Food insecurity is worsening in northern Nigeria, where the army and vigilante groups are still battling the remnants of Boko Haram. Though the militant group’s territorial control has been broken by a regional coalition of states, it has reverted to guerrilla warfare tactics, including suicide bombings and hit and run attacks. Boko Haram was behind a suicide bombing which killed five people in Maiduguri, the state capital of Borno on April 26. Pervasive insecurity has given way to widespread malnutrition in areas affected by the ongoing violence from Boko Haram extremists, the Nigerian military, and a plethora of vigilante groups formed to fight the Islamists. Moreover, UN officials have named Nigeria, together with Somalia and South Sudan, as three places where manmade crises are combining with drought to create the largest humanitarian crisis since the creation of the United Nations.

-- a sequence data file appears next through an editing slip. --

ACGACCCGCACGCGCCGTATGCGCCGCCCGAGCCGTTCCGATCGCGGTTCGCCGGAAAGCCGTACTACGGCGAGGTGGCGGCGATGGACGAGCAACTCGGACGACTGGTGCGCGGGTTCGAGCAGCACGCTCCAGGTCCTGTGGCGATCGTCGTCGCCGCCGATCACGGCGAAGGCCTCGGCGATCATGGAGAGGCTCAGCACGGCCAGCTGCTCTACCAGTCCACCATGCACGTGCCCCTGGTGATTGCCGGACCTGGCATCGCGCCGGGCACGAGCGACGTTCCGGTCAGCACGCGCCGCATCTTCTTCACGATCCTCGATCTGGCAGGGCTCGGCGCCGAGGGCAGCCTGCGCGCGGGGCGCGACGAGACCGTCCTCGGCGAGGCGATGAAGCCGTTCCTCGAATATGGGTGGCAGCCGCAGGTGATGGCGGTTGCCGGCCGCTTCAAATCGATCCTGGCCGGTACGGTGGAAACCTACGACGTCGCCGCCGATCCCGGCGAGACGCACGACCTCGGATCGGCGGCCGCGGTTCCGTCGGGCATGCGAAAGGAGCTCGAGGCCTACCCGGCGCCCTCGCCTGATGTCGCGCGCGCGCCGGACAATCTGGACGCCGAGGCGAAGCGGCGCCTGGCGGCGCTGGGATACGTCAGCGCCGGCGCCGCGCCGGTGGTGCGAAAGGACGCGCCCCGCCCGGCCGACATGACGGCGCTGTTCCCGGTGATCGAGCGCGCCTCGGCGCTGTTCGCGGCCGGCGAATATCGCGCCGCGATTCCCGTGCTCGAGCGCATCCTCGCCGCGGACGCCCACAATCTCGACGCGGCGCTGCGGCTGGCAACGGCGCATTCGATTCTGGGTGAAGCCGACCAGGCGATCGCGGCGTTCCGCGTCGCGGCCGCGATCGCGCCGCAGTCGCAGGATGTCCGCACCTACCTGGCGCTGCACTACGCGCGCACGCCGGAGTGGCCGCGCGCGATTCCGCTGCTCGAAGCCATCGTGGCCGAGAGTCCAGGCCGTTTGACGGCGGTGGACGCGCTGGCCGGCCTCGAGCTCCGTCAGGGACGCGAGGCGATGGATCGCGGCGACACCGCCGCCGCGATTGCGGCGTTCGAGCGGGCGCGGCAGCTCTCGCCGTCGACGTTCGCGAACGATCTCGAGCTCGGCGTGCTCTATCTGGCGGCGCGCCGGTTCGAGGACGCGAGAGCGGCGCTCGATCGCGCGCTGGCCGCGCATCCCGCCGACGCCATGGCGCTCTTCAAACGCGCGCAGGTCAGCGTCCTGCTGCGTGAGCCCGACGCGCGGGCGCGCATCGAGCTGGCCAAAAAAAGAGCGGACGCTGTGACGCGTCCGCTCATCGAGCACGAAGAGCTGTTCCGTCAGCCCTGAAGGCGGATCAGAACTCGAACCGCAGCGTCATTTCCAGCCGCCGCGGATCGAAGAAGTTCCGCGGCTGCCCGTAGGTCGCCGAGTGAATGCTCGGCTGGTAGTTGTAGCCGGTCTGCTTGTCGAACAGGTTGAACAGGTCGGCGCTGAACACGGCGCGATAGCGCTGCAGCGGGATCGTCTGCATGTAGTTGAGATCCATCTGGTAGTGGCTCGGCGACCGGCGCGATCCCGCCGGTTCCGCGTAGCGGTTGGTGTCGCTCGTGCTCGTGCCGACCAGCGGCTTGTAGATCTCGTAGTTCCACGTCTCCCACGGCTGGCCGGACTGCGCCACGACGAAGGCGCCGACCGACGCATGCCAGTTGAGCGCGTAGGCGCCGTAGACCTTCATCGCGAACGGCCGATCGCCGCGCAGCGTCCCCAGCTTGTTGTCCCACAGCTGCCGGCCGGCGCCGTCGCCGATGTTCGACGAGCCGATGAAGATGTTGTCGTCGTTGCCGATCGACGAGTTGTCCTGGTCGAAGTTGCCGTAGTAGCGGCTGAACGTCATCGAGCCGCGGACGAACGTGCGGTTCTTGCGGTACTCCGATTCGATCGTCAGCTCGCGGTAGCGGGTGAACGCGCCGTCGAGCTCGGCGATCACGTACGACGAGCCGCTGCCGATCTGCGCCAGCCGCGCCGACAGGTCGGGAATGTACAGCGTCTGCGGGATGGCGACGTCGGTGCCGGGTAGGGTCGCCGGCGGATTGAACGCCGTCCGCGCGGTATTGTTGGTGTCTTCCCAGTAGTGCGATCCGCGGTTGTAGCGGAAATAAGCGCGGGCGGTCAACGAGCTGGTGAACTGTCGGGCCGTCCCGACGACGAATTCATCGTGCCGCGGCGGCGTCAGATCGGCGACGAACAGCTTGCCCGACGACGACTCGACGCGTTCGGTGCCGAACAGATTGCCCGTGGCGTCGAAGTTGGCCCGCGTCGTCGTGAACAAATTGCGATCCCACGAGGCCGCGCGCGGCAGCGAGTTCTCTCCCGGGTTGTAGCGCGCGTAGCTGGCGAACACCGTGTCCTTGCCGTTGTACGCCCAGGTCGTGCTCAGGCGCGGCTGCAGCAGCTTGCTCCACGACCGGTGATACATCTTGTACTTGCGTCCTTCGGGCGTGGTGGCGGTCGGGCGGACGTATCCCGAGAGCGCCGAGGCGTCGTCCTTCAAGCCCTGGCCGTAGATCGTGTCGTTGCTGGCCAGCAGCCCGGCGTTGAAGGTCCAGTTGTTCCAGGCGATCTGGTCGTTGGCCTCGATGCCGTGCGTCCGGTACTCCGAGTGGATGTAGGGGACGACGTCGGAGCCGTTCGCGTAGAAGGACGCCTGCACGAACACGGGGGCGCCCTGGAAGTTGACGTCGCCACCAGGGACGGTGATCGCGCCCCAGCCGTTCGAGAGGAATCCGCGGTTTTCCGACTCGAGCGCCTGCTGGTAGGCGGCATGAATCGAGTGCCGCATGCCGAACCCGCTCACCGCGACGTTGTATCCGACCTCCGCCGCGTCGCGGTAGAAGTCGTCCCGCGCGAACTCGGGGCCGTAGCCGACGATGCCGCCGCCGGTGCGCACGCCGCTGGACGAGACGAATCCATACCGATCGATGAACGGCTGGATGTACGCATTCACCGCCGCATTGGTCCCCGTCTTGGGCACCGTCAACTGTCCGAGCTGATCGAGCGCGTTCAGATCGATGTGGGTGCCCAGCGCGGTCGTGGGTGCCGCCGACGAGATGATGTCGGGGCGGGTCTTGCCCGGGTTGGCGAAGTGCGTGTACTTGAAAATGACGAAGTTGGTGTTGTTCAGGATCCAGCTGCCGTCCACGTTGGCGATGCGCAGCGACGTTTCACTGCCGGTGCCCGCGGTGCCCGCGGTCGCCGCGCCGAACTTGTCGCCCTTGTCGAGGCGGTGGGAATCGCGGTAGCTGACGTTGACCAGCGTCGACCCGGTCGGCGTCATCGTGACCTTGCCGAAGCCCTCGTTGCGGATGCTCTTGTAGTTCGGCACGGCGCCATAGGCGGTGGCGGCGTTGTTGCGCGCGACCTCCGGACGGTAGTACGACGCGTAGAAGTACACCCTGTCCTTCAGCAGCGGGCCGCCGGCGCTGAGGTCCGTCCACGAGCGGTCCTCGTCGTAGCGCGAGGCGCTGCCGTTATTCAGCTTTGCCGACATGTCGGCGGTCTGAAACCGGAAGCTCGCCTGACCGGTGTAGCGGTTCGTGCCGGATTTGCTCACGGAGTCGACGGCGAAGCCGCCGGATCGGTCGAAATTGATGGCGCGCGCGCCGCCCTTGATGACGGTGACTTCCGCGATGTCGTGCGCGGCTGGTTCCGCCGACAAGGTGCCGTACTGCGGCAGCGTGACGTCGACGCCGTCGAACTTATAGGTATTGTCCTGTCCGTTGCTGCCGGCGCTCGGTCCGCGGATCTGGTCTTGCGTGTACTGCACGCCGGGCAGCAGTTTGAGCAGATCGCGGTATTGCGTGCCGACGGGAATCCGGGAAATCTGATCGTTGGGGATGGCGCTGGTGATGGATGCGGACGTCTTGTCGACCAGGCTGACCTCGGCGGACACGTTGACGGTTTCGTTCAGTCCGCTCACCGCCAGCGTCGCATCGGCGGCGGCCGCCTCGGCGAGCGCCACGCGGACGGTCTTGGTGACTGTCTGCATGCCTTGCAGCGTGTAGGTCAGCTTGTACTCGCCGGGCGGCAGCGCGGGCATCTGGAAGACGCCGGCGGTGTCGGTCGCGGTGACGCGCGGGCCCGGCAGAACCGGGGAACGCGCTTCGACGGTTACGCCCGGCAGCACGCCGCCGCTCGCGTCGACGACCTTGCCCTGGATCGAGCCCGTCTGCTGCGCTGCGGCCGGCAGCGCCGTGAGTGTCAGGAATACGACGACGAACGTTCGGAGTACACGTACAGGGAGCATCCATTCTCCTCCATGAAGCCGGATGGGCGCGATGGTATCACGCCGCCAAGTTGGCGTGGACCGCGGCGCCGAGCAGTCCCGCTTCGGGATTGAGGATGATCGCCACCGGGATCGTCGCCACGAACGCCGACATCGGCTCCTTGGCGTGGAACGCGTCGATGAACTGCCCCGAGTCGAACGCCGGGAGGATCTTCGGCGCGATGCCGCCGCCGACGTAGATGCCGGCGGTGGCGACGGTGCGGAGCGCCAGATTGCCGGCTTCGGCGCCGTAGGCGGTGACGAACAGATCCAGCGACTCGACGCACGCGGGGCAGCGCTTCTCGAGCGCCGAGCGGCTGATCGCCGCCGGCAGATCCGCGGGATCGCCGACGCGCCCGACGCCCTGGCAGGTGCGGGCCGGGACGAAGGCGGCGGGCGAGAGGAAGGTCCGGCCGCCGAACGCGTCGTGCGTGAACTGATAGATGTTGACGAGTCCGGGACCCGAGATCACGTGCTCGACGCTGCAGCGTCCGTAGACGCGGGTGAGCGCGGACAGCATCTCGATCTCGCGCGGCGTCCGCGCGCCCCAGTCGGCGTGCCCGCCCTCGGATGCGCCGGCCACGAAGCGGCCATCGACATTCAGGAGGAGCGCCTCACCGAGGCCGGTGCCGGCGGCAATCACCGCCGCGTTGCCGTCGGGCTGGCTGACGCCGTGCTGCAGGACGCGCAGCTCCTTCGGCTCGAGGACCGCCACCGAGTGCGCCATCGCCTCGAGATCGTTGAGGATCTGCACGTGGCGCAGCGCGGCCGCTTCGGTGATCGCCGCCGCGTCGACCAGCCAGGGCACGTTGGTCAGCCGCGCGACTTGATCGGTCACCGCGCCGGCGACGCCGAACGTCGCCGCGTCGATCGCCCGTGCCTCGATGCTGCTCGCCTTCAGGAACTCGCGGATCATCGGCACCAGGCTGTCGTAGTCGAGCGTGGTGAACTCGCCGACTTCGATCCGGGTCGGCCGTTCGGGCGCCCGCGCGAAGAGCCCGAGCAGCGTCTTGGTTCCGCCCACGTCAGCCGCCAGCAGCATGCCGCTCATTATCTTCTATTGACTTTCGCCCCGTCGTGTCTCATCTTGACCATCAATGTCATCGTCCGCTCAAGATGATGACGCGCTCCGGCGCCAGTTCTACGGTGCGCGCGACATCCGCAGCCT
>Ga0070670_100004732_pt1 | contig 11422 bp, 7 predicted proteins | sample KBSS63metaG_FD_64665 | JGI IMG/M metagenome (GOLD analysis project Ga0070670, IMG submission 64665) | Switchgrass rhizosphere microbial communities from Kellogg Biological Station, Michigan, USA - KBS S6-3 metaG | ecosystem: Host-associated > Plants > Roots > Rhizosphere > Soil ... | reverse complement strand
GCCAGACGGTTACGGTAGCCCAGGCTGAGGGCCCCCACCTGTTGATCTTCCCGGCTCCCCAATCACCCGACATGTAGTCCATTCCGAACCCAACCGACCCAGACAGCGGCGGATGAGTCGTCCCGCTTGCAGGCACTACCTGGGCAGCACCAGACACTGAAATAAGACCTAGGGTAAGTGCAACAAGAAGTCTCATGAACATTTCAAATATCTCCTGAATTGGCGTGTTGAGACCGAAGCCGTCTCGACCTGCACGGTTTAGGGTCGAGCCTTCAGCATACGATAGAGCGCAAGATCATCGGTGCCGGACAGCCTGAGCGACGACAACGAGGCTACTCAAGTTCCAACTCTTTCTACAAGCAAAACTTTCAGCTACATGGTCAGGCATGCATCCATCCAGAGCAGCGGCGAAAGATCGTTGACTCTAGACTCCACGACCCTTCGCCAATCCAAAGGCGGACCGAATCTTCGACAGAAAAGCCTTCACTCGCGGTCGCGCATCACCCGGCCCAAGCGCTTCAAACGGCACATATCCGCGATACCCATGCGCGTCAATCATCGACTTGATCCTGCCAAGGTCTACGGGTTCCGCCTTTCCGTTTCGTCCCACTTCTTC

Boko Haram down but not out. Though much reduced in power, Boko Haram has outlasted similar groups in northern Nigeria’s history, and it has also built up an operational presence in neighboring states to carry out attacks and gather fresh recruits. Its fighters now mainly operate out of the vast Sambisa forest and the Mandara Mountains near the border with Cameroon. Since Boko Haram recruits mainly from among the Kanuri ethnic group, who inhabit parts of Niger, Nigeria, Chad, and Cameroon, its men are already familiar with the terrain in these areas. Through raids on banks and military bases during the time it controlled parts of northeast Nigeria, the organization still maintains a large amount of military weaponry and funds. It is estimated to control around 9,000 fighters at present, and includes a number of specialist bomb-making cells among its ranks.